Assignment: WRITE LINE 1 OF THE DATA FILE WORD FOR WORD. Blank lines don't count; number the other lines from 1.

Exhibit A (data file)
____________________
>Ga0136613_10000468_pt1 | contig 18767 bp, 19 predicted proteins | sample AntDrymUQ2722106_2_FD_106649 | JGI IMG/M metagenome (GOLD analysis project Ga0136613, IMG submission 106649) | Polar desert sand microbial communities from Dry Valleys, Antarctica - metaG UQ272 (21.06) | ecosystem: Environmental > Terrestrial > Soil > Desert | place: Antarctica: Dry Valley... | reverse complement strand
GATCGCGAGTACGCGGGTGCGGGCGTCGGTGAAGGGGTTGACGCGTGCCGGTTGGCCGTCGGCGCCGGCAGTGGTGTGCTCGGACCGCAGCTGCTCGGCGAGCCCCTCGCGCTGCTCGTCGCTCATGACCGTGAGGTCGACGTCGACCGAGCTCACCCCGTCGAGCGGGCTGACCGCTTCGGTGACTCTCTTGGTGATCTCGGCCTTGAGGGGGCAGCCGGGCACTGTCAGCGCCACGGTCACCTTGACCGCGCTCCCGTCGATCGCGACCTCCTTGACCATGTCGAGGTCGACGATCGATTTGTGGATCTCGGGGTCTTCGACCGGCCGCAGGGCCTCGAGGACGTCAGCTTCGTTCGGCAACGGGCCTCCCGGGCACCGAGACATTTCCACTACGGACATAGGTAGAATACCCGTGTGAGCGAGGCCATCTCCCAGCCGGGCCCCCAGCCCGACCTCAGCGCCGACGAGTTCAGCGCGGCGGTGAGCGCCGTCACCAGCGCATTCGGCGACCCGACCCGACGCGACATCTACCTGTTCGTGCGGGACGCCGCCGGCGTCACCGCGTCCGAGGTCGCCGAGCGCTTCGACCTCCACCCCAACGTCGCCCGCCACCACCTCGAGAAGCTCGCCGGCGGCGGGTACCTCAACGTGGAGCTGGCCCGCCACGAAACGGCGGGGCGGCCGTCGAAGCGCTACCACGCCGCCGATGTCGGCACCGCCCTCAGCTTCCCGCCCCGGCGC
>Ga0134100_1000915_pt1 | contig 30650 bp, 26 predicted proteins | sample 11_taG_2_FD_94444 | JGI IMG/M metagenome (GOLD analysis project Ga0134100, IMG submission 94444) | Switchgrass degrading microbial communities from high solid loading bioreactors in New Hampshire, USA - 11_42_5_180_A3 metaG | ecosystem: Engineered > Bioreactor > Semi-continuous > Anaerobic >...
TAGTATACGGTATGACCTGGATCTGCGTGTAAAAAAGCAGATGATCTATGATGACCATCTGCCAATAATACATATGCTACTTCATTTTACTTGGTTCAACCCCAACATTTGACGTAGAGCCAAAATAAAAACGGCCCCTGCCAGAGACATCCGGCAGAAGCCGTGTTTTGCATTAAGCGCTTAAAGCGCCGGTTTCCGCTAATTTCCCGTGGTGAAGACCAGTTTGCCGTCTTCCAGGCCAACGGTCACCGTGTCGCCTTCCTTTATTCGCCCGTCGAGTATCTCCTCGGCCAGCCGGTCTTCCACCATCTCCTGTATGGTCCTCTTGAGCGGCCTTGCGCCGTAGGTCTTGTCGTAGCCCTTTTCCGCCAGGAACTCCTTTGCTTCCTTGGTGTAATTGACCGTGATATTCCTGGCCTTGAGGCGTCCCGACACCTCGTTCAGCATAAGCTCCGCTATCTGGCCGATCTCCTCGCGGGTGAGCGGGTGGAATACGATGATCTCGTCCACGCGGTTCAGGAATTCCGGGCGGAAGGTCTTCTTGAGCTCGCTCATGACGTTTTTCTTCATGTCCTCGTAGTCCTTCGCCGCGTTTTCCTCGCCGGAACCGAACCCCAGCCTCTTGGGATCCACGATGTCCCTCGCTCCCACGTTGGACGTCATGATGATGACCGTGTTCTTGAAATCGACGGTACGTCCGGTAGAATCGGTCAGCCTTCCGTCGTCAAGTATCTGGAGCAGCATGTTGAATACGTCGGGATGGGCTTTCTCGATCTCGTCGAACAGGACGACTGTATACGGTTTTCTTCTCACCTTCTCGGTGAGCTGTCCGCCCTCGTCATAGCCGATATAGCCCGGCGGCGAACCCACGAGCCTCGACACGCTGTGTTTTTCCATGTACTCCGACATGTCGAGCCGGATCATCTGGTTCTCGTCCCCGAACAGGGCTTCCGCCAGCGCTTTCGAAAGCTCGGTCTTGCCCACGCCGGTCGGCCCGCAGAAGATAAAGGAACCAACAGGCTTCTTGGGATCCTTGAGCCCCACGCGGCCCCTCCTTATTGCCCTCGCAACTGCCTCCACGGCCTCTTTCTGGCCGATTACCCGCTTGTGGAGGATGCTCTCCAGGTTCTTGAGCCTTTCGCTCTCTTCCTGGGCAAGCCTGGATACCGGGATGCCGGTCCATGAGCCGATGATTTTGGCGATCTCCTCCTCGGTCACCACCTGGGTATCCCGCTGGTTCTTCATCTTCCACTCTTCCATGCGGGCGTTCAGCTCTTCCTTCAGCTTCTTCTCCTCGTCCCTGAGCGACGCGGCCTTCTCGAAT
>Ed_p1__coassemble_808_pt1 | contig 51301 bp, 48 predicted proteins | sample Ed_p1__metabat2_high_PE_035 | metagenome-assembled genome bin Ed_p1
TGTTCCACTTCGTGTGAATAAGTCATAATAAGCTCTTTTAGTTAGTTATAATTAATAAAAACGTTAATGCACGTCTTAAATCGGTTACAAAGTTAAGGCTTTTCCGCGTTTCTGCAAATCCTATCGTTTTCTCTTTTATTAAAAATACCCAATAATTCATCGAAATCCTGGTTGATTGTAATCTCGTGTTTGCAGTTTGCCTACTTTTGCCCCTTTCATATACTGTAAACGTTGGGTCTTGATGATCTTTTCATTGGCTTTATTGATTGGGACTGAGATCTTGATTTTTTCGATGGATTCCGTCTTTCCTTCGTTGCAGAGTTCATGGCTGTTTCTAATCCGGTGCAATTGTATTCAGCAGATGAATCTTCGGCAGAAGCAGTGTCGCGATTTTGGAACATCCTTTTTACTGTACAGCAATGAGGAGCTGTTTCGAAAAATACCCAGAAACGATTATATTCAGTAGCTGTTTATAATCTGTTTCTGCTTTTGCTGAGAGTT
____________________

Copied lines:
>Ga0136613_10000468_pt1 | contig 18767 bp, 19 predicted proteins | sample AntDrymUQ2722106_2_FD_106649 | JGI IMG/M metagenome (GOLD analysis project Ga0136613, IMG submission 106649) | Polar desert sand microbial communities from Dry Valleys, Antarctica - metaG UQ272 (21.06) | ecosystem: Environmental > Terrestrial > Soil > Desert | place: Antarctica: Dry Valley... | reverse complement strand